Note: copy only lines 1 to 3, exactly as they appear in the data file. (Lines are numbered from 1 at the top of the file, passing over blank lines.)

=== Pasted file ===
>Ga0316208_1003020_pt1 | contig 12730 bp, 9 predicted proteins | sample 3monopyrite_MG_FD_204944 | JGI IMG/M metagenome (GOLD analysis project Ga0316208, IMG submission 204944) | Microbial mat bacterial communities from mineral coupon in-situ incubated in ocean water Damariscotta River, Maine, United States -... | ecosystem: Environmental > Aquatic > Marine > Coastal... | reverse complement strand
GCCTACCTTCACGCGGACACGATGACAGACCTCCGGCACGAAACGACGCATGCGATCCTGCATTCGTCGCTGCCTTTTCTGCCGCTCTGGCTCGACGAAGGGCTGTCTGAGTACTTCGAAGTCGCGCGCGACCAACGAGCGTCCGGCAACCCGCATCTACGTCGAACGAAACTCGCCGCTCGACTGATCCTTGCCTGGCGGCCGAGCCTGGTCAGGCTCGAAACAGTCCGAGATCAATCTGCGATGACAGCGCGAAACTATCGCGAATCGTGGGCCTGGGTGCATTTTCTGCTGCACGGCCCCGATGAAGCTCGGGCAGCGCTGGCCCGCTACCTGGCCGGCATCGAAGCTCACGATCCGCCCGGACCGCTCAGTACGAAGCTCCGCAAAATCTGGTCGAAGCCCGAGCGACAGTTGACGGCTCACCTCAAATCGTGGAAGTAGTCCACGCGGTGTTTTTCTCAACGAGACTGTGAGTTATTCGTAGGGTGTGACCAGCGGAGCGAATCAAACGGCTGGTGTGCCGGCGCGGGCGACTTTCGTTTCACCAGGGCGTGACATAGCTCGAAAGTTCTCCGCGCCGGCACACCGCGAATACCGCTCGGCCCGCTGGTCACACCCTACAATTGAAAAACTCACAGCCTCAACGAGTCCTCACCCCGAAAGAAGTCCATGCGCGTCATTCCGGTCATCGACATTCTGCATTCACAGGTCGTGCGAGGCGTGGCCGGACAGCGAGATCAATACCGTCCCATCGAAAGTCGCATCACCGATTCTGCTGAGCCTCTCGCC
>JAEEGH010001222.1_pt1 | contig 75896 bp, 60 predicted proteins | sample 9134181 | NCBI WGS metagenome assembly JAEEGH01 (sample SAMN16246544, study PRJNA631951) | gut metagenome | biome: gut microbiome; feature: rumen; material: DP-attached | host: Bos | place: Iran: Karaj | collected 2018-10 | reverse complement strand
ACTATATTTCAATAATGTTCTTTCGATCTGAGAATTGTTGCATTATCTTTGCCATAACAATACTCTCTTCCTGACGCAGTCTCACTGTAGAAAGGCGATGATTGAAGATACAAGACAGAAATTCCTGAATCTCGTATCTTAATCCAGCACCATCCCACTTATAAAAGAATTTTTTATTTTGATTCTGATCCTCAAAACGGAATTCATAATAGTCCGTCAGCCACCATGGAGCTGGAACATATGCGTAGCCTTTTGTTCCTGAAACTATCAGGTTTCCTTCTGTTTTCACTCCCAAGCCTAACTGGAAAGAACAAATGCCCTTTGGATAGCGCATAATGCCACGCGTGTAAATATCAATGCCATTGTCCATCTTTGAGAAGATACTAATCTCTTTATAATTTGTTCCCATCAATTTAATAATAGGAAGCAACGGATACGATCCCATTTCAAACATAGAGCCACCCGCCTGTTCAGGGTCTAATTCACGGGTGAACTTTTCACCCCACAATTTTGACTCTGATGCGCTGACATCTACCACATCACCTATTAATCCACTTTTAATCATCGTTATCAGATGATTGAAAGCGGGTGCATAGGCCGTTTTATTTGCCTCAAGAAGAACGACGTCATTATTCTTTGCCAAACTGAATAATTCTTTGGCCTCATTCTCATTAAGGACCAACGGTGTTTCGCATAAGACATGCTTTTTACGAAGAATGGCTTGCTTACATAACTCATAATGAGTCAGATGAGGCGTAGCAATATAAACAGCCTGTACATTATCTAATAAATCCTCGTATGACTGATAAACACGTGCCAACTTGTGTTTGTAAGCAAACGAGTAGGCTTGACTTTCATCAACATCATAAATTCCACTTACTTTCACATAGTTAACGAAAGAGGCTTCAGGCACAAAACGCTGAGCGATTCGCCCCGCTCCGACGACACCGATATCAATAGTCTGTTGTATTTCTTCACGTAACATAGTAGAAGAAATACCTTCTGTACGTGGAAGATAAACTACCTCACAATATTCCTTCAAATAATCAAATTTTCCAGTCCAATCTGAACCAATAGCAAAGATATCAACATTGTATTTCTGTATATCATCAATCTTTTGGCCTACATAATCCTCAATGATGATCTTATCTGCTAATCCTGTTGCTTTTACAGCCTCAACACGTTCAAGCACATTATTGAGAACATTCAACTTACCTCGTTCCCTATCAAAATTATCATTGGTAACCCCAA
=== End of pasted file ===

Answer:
>Ga0316208_1003020_pt1 | contig 12730 bp, 9 predicted proteins | sample 3monopyrite_MG_FD_204944 | JGI IMG/M metagenome (GOLD analysis project Ga0316208, IMG submission 204944) | Microbial mat bacterial communities from mineral coupon in-situ incubated in ocean water Damariscotta River, Maine, United States -... | ecosystem: Environmental > Aquatic > Marine > Coastal... | reverse complement strand
GCCTACCTTCACGCGGACACGATGACAGACCTCCGGCACGAAACGACGCATGCGATCCTGCATTCGTCGCTGCCTTTTCTGCCGCTCTGGCTCGACGAAGGGCTGTCTGAGTACTTCGAAGTCGCGCGCGACCAACGAGCGTCCGGCAACCCGCATCTACGTCGAACGAAACTCGCCGCTCGACTGATCCTTGCCTGGCGGCCGAGCCTGGTCAGGCTCGAAACAGTCCGAGATCAATCTGCGATGACAGCGCGAAACTATCGCGAATCGTGGGCCTGGGTGCATTTTCTGCTGCACGGCCCCGATGAAGCTCGGGCAGCGCTGGCCCGCTACCTGGCCGGCATCGAAGCTCACGATCCGCCCGGACCGCTCAGTACGAAGCTCCGCAAAATCTGGTCGAAGCCCGAGCGACAGTTGACGGCTCACCTCAAATCGTGGAAGTAGTCCACGCGGTGTTTTTCTCAACGAGACTGTGAGTTATTCGTAGGGTGTGACCAGCGGAGCGAATCAAACGGCTGGTGTGCCGGCGCGGGCGACTTTCGTTTCACCAGGGCGTGACATAGCTCGAAAGTTCTCCGCGCCGGCACACCGCGAATACCGCTCGGCCCGCTGGTCACACCCTACAATTGAAAAACTCACAGCCTCAACGAGTCCTCACCCCGAAAGAAGTCCATGCGCGTCATTCCGGTCATCGACATTCTGCATTCACAGGTCGTGCGAGGCGTGGCCGGACAGCGAGATCAATACCGTCCCATCGAAAGTCGCATCACCGATTCTGCTGAGCCTCTCGCC
>JAEEGH010001222.1_pt1 | contig 75896 bp, 60 predicted proteins | sample 9134181 | NCBI WGS metagenome assembly JAEEGH01 (sample SAMN16246544, study PRJNA631951) | gut metagenome | biome: gut microbiome; feature: rumen; material: DP-attached | host: Bos | place: Iran: Karaj | collected 2018-10 | reverse complement strand